Wednesday, July 27, 2011
This August, my dear husband and I will have been married for 17 years. We don't feel old (most days) but somehow seeing how much life we've lived together makes us think: "Man, we're getting old!"
My friend Liz has been chronicling her story with her husband, and suddenly I was inspired to do what I intended to do when I first started blogging: share our story.
I first saw Lee at a college ministry meeting, not long after I returned from my second stint in Spain. I had told the Lord that I did not want to date when I returned to the States unless it would be the man I was to marry. Little did I know...
That night, Lee played his trombone to an accompaniment track which I thought was strange. I must admit my immediate impression of him was quite shallow as I thought to myself: "Who plays a trombone at a college ministry meeting? That's kind of dorky."
A couple of weeks later, I had the opportunity to hear Lee talk at a leadership retreat. He spoke on prayer, and as he shared, my perspective totally shifted. No longer dorky, this gentle spoken, passionate-about-prayer young man had just gotten my attention. "Wow," I remember thinking, "I want to marry someone like that."
Later that day we spent hours floating on the lake, talking about all sorts of things, and I realized how quickly I had initially let outward appearances deceive me. I was smitten.
A dating experience in Spain had taught me that I needed a mate who was spiritually strong and a leader, one who shared my passion for prayer and worship. And as Lee and I talked and shared and spent time together on that retreat, I knew he was the one.
He loved God. He had a deep and consistent prayer life. He was a worshiper. And he was nice looking (mullet notwithstanding).
So, we began to hang out. He lived in a house near campus that housed 7 other guys who were involved in the campus ministry with us. It was the hang out for all of us. Lots of ping pong played, movies watched, and meals shared there amongst friends. If I wasn't working or in class, I was at the house. All of the guys living there were my close friends, but there was this one that I had my eye on.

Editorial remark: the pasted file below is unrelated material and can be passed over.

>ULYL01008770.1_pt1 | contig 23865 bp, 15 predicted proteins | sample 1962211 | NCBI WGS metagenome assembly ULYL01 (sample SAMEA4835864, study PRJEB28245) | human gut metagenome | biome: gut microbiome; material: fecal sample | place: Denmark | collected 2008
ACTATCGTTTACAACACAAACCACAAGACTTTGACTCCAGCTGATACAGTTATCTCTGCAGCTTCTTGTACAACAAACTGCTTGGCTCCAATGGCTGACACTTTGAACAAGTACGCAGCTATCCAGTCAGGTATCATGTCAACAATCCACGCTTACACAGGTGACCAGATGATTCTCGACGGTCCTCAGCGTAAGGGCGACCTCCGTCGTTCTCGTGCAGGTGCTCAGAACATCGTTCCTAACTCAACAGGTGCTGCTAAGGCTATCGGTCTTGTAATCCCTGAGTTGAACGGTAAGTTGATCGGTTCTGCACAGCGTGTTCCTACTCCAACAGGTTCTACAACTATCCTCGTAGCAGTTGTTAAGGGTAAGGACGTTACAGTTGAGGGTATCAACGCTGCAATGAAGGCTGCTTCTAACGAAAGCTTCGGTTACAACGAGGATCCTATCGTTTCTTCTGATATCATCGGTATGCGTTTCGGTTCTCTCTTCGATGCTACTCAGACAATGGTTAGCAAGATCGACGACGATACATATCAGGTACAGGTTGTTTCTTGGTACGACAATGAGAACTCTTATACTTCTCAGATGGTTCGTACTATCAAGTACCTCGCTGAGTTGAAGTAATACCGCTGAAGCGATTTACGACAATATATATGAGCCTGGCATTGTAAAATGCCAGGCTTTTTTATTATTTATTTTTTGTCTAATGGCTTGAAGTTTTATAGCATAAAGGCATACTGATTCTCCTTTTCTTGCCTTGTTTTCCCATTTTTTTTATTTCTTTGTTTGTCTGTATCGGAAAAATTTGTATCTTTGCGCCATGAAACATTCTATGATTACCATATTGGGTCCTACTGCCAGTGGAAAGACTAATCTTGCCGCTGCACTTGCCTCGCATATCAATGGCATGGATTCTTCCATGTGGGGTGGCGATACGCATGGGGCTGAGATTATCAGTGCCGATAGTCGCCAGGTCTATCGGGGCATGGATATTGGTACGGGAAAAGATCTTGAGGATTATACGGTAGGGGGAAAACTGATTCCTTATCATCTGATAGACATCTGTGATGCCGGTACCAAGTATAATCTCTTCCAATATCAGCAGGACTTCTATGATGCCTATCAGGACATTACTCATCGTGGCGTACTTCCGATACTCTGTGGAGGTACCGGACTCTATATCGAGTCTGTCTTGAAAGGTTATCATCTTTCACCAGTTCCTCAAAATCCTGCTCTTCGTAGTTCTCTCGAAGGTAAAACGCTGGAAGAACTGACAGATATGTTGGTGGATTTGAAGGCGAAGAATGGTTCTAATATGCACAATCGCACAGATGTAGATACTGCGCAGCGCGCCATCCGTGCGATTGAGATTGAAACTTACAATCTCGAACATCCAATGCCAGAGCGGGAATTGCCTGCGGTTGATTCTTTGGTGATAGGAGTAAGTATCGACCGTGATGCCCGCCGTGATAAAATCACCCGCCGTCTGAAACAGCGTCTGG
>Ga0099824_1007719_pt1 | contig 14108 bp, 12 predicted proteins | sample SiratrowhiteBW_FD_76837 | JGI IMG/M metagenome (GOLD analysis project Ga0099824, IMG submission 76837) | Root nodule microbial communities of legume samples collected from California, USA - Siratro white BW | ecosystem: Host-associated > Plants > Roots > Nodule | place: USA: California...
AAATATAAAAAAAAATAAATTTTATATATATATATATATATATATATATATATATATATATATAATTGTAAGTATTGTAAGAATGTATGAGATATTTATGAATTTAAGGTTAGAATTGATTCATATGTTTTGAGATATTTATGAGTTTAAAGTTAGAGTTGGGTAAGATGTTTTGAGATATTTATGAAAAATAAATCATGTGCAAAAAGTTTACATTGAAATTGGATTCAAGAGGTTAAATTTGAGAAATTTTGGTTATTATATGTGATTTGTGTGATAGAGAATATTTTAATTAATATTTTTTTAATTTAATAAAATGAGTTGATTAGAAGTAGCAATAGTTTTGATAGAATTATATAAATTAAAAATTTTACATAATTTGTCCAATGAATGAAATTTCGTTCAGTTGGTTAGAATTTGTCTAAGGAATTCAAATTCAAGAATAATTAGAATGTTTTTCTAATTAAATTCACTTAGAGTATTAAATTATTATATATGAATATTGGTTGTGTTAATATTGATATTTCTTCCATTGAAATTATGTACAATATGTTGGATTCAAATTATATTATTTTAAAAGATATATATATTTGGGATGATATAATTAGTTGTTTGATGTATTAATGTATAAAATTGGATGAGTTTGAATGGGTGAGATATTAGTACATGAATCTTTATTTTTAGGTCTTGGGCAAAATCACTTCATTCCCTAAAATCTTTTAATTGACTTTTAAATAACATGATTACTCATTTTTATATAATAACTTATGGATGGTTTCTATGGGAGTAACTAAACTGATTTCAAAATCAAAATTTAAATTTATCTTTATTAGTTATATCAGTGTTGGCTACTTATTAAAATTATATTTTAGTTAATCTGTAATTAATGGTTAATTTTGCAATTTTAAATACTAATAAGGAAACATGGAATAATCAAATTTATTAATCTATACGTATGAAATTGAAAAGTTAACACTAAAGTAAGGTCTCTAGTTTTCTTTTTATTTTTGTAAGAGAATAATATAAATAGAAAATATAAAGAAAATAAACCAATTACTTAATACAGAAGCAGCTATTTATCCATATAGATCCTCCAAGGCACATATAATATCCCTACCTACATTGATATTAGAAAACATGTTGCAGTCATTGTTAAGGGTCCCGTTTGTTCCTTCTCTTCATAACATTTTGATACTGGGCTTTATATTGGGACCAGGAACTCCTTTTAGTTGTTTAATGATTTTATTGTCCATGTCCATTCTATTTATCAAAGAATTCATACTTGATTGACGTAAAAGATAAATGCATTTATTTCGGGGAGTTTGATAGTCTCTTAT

But he seemed oblivious. He treated me like a good friend, a sister, perhaps, but I never could tell if he really liked me...I mean, you know, for more than a friend.
I went to every event I thought he would be at. I even became a pseudo Trekkie, heaven forbid, going to the weekly Sunday evening viewing of the Next Generation.
[Funny story: You know how I thought he was oblivious? Well, he says that once while giving me a ride home after a Star Trek viewing when I was talking about my bum knee, he thought to himself: "Oh great. She's got a bum knee. What happens if we get married and we have to pay for medical expenses because of her knee..." Go figure!]
Then there was the Sunday he invited me to the symphony. I quickly remembered my prayer to the Lord...that I only date the man I would marry. But was this a date? I couldn't tell. The invitation came in the form of everything else we did together - a casual "by-the-way" I'm doing such-and-such...do you want to come?
I took it as a sign anyway.
Then there was the Sunday that I invited him to lunch at my parents' house after church. Months later he would tell me this story: while wrestling with my little sister (who would've been around 8 at the time), he accidentally hurt her. He immediately apologized, to which she responded: "That's ok. Just as long as you marry my sister."
He almost bolted.
See, we were still just friends, neither one of us making a move towards a more committed relationship. I had no idea if he was interested, and he wasn't sure he was, having sworn off romantic relationships a couple of years prior. My sister, speaking out of a fear that I would marry a Spaniard and live far away, just wanted a guarantee that I would be marrying an American and staying close to home.
Our hearts, however, were already being knit together through friendship, prayer and Bible study, food, ping pong and racquetball matches...but that next step was a little intimidating.
I don't remember who made "the first move," but one night on our way back to Arlington from some event we had ridden to together, we held hands. And that broke the ice and made it official.
We were no longer just hanging out. A lot. We were dating.
Stay tuned for the next installment: "the break up"
[installment one] [installment two] [installment three]